format.Date {base}R Documentation

Date Conversion Functions to and from Character


Functions to convert between character representations and objects of class "Date" representing calendar dates.


as.Date(x, ...)
## S3 method for class 'character':
as.Date(x, format = "", ...)

## S3 method for class 'Date':
format(x, ...)

## S3 method for class 'Date':
as.character(x, ...)


x An object to be converted.
format A character string. The default is "%Y-%m-%d". For details see strftime.
... Further arguments to be passed from or to other methods, including format for as.character and as.Date methods.


The usual vector re-cycling rules are applied to x and format so the answer will be of length that of the longer of the vectors.

Locale-specific conversions to and from character strings are used where appropriate and available. This affects the names of the days and months.

The as.Date methods accept character strings, factors, logical NA and objects of classes "POSIXlt" and "POSIXct". (The last are converted to days by ignoring the time after midnight in the representation of the time in UTC.) Also objects of class "date" (from package date or survival) and "dates" (from package chron). Character strings are processed as far as necessary for the format specified: any trailing characters are ignored.

See the examples for how to convert a day given as the number of days since an epoch.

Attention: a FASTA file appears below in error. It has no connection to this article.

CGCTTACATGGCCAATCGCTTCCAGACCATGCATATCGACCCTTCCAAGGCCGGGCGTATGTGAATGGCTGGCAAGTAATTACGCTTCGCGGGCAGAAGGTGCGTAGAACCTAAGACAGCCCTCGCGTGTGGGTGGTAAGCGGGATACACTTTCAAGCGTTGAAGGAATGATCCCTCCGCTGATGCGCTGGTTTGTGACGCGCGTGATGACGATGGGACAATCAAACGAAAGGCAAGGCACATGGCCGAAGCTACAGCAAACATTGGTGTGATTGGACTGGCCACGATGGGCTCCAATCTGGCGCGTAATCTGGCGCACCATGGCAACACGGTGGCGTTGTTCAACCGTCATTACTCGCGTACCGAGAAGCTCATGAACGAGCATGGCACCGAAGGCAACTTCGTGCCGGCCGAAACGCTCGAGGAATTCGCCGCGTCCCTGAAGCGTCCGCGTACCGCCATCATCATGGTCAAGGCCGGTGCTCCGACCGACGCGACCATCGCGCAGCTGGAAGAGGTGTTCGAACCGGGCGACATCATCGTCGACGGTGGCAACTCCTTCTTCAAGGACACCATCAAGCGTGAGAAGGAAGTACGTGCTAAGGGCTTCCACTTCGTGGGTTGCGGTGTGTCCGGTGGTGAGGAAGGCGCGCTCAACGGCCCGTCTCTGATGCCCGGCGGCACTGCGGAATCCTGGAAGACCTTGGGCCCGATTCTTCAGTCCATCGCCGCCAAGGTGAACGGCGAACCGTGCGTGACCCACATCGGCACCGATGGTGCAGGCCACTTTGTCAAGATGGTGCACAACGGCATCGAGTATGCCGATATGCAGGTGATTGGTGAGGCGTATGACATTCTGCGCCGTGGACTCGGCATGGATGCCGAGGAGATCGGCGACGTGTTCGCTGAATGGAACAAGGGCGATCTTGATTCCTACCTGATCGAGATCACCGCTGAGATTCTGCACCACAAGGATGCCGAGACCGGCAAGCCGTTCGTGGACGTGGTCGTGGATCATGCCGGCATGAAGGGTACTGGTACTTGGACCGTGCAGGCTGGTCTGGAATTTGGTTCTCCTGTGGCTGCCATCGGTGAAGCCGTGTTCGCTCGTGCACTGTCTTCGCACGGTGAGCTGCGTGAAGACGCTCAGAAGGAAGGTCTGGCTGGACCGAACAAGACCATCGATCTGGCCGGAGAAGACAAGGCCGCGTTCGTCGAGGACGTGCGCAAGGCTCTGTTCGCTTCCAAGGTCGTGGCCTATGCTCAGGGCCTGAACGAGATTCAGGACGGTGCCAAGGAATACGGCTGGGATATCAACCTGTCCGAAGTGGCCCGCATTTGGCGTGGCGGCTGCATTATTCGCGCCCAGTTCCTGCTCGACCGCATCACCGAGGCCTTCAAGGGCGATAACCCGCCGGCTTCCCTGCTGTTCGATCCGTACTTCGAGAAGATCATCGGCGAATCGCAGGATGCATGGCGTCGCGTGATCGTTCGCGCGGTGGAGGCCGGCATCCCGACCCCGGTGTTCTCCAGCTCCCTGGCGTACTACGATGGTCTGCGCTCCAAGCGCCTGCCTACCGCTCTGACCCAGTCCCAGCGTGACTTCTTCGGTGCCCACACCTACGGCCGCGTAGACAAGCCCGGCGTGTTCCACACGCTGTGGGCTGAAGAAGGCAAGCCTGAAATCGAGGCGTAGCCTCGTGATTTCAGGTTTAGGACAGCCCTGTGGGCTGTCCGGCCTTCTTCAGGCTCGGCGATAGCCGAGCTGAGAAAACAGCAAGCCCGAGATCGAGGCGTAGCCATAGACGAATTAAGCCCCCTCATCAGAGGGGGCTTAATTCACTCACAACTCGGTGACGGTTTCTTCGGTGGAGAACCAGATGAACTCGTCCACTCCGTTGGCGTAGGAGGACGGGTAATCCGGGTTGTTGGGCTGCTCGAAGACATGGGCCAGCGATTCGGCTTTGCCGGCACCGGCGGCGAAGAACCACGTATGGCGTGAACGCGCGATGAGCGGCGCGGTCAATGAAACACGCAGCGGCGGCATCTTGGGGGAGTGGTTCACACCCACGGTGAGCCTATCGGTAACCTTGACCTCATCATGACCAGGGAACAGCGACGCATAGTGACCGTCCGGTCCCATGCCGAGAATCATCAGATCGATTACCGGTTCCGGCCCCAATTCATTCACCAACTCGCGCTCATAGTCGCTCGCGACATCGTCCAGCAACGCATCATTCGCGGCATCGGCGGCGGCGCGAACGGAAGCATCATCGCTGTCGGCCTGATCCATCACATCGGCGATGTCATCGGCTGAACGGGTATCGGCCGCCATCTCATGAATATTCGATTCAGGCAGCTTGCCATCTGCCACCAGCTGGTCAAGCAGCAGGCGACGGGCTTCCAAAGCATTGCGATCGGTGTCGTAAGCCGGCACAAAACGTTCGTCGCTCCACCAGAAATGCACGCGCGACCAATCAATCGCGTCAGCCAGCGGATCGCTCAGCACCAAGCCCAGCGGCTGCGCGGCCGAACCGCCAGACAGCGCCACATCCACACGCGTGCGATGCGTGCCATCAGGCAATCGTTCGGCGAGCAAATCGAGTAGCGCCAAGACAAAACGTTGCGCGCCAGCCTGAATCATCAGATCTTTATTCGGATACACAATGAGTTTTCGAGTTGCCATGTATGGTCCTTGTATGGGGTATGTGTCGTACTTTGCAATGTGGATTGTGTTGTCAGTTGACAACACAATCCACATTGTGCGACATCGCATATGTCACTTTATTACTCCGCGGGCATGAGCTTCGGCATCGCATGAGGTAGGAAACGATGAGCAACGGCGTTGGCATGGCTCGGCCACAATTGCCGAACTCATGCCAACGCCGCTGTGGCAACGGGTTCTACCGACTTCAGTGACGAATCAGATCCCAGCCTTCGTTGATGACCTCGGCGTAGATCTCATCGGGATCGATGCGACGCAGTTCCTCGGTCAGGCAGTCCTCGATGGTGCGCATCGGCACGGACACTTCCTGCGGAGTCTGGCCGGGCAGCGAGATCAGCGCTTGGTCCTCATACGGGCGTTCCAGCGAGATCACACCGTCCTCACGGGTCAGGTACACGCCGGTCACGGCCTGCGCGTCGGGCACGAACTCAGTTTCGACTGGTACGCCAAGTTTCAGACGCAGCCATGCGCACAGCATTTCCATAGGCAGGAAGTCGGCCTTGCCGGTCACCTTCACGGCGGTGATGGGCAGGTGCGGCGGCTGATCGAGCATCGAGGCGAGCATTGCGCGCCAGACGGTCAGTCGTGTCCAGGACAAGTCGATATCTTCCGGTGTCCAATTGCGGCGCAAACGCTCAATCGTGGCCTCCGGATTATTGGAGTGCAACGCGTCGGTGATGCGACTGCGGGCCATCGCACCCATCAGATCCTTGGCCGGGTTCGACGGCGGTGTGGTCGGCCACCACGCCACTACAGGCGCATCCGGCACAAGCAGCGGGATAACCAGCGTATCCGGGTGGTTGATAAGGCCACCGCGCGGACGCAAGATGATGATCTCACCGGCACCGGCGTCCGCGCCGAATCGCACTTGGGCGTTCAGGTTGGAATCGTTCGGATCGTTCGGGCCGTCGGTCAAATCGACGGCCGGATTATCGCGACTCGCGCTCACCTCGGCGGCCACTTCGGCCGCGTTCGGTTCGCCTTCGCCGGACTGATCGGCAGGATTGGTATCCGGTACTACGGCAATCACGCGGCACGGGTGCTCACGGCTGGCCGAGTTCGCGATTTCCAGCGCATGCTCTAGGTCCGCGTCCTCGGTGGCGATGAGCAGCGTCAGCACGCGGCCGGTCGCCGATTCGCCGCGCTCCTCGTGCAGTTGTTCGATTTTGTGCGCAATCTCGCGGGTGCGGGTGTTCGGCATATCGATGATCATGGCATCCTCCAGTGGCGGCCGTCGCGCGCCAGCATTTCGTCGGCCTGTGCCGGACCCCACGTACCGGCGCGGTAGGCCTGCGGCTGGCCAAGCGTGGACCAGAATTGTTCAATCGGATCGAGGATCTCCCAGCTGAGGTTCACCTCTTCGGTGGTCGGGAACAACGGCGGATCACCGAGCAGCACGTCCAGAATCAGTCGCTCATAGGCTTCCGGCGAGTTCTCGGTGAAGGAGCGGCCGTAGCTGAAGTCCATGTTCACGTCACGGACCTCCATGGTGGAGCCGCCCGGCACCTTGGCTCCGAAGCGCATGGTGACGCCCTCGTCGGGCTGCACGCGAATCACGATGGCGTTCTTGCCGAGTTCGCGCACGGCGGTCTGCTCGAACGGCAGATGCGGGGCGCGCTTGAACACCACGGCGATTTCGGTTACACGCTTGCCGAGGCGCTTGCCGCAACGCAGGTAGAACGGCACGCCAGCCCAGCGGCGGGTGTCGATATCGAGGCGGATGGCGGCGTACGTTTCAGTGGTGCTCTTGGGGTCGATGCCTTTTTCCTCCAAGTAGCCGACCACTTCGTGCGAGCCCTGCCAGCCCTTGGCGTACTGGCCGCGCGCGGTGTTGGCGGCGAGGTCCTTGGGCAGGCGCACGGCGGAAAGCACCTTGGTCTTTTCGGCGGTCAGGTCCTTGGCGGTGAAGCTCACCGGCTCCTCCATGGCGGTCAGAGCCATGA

The format and as.character methods ignore any fractional part of the date.


The format and as.character methods return a character vector representing the date.
The as.Date methods return an object of class "Date".


The default formats follow the rules of the ISO 8601 international standard which expresses a day as "2001-02-03".

If the date string does not specify the date completely, the returned answer may be system-specific. The most common behaviour is to assume that a missing year, month or day is the current one. If it specifies a date incorrectly, reliable implementations will give an error and the date is reported as NA. Unfortunately some common implementations (such as glibc) are unreliable and guess at the intended meaning.

Years before 1CE (aka 1AD) will probably not be handled correctly.


International Organization for Standardization (2004, 1988, 1997, ...) ISO 8601. Data elements and interchange formats – Information interchange – Representation of dates and times. For links to versions available on-line see (at the time of writing); for information on the current official version, see

See Also

Date for details of the date class; locales to query or set a locale.

Your system's help pages on strftime and strptime to see how to specify their formats.


## locale-specific version of the date
format(Sys.Date(), "%a %b %d")

## read in date info in format 'ddmmmyyyy'
## This will give NA(s) in some locales; setting the C locale
## as in the commented lines will overcome this on most systems.
## lct <- Sys.getlocale("LC_TIME"); Sys.setlocale("LC_TIME", "C")
x <- c("1jan1960", "2jan1960", "31mar1960", "30jul1960")
z <- as.Date(x, "%d%b%Y")
## Sys.setlocale("LC_TIME", lct)

## read in date/time info in format 'm/d/y'
dates <- c("02/27/92", "02/27/92", "01/14/92", "02/28/92", "02/01/92")
as.Date(dates, "%m/%d/%y")

## date given as number of days since 1900-01-01 (a date in 1989)
as.Date("1900-01-01") + 32768

[Package base version 2.5.0 Index]